Articles Tagged with Recalls

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NovoPen-Echo-Color-Skins-300x188
Pharmaceutical company Novo Nordisk has voluntarily recalled certain insulin cartridge holders used in NovoPen Echo products. Novo Nordisk determined that the affected holders may become damaged or break if exposed to certain chemicals, including cleaning products. Damage to the holder may result in the NovoPen Echo not delivering enough insulin to the user, which could potentially lead to high blood sugar.

Warning signs of high blood sugar (or hyperglycemia) typically appear over time and can include: flushed, dry skin; feeling sleepy or tired; dry mouth, breath taking on a fruity scent; urinating more often, feeling thirsty; loss of appetite, feeling or being sick. Novo Nordisk is advising users with an affected device to check their blood sugar levels more frequently until they receive a replacement holder.

The affected batches of holders were sent to various distributors, sales representatives, and replacement programs for nationwide distribution between August 1, 2016 and June 22, 2017.

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Standard Homeopathic Company is recalling all of its Hyland’s Baby Teething Tablets and Hyland’s Baby Nighttime Teething Tablets nationwide. The U.S. Food & Drug Administration has concluded that the medicines have been found to contain inconsistent amounts of an herb that may differ from the calculated amount on the products’ labels and could potentially be dangerous.33864758052_e80c66630f_b

That herb is belladonna which has been used as a homeopathic medicine for many years but its scientific evidence of recommended use is insufficient.  Because the effects of belladonna are unpredictable, the FDA believes that belladonna represents a serious health hazard to children.  The FDA stated that “there is no known safe dose or toxic dose of belladonna in children because of the many factors that affect it.”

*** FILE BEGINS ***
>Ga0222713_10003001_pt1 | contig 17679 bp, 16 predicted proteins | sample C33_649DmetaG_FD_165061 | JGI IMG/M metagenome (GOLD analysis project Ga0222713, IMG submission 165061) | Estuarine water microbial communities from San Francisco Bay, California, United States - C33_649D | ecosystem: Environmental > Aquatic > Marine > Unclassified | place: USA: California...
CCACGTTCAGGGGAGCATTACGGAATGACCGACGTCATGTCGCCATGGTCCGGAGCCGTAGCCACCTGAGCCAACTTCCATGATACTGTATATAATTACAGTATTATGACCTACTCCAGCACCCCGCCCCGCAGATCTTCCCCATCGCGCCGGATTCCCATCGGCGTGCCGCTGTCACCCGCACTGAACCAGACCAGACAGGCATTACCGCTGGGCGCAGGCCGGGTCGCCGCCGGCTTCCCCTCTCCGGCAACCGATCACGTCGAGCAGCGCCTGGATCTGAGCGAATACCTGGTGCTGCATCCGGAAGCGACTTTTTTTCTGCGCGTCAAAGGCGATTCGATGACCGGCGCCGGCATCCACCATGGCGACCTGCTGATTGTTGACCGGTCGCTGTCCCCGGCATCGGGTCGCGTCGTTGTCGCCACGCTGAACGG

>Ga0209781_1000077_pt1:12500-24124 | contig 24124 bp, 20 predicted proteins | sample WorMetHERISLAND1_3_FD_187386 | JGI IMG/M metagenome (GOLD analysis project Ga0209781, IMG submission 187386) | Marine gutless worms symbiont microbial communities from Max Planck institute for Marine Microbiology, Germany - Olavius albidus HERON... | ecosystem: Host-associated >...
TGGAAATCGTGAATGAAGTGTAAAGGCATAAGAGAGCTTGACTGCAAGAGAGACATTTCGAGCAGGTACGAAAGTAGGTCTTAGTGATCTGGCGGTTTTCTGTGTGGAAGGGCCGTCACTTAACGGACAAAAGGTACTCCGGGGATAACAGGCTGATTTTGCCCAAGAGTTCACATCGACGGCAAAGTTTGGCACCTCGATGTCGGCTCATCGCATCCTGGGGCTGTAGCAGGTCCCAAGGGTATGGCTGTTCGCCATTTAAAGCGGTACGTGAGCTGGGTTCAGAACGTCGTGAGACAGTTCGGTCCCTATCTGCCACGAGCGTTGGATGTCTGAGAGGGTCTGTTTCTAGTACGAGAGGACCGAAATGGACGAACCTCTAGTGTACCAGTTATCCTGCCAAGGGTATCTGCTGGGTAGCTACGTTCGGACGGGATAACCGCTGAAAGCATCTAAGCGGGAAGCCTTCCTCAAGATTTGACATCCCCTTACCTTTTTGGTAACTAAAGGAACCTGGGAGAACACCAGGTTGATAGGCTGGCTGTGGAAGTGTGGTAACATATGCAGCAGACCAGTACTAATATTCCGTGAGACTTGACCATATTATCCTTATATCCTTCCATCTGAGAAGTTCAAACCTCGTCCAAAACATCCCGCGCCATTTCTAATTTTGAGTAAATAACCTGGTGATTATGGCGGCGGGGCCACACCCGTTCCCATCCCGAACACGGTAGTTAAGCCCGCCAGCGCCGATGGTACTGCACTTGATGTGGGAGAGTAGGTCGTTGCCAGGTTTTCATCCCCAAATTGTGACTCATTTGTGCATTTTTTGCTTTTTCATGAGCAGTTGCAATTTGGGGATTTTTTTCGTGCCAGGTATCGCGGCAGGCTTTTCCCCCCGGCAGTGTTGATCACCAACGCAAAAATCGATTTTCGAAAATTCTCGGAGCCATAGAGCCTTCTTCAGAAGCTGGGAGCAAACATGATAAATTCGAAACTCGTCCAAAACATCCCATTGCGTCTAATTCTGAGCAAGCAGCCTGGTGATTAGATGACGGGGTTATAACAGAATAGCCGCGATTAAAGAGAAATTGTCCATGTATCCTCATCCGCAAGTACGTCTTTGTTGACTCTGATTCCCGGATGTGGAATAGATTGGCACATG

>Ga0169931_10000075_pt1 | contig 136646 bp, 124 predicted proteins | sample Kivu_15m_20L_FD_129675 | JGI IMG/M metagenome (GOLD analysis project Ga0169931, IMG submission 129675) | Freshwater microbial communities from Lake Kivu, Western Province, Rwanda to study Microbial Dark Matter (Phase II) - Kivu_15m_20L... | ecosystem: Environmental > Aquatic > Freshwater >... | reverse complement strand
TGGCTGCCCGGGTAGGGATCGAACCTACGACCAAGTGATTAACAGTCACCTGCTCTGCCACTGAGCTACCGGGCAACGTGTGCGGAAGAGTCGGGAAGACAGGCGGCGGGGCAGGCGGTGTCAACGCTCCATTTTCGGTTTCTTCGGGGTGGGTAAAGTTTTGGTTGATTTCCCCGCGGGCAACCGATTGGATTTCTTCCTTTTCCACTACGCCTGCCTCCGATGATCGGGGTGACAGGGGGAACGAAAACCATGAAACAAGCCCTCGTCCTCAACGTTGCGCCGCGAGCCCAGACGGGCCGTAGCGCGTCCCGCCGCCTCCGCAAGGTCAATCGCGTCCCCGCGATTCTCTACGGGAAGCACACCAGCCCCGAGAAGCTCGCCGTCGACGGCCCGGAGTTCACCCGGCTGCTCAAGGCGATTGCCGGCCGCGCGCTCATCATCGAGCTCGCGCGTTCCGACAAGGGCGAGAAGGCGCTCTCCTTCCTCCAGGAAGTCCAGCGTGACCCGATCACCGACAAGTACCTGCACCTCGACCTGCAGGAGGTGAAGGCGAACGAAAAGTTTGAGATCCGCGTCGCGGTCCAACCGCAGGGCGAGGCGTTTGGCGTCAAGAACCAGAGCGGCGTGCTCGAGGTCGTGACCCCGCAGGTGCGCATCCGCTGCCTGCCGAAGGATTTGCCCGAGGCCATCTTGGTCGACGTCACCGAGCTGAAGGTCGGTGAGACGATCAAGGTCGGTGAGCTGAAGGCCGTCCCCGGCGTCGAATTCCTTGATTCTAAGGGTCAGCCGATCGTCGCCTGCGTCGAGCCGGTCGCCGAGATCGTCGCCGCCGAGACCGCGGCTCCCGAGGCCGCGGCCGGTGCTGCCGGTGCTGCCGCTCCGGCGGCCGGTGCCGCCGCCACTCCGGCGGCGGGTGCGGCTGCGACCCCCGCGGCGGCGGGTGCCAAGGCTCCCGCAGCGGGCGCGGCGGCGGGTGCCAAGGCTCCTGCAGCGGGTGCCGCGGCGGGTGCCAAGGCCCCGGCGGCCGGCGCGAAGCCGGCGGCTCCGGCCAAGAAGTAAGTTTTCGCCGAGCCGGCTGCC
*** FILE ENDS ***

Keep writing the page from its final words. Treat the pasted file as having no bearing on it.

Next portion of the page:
The FDA began investigating the products after receiving a September 2016 comprehensive report of a child having a seizure after using one. An FDA preliminary investigation found reports of adverse effects, including 10 possible deaths, seizures, shortness of breath and tremor.  Standard Homeopathic Company stopped making and shipping the medicines nationwide in October 2016.

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Over the past few years consumers have been becoming more aware of the potential that the hoverboard (self-propelled scooter) they purchased may burst into flames and do untold damage to property and people.  Tragically, the first deaths in the United States related to a hoverboard ignited fire occurred this month in Pennsylvania.  Ashanti Hughes (2) and Savannah Dominick (10) both lost their lives as a result of a fire that destroyed their Harrisburg home on March 10, 2017.  The fire was caused by a hoverboard that ignited as it was charging in the home of the victims.  The fire also claimed the life of Harrisburg firefighter Lt. Dennis DeVoe who died from injuries he suffered in a crash on the way to the scene of the fire. Other injuries related to the fire were also reported.22011874862_770124302d_b

Hoverboards have been recalled, banned on airplanes, and removed from countless stores. In 2016, more than 500,000 hoverboards made by 11 companies were recalled.  The reason for the recall was that the products did not meet fire safety standards. However many still remain in circulation. This has encouraged a renewed call for officials to again warn consumers about the potential dangers of these products and to get these dangerous products out of stores and homes.

The reasons for the hoverboard igniting vary but the most common is the faulty lithium-ion batteries overheating and catching fire.  Many of the incidents have been reported to have happened while the hoverboard was charging but fire incidents have also been reported when it was sitting idle off the charger and while being ridden.

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Long shelf-life snacks like chocolate covered pretzels are being recalled by six grocery store chains across the country, as reported by Food Safety News. Palmer Candy Company produced the snacks, which are recalled for salmonella contamination. The salmonella was found specifically in the powdered milk product used in the making of the snacks and manufactured by Valley Milk Products LLC. The six chains recalling the products are HyVee, Albertsons, Vons, Pavilions, Tom Thumb and Lucky.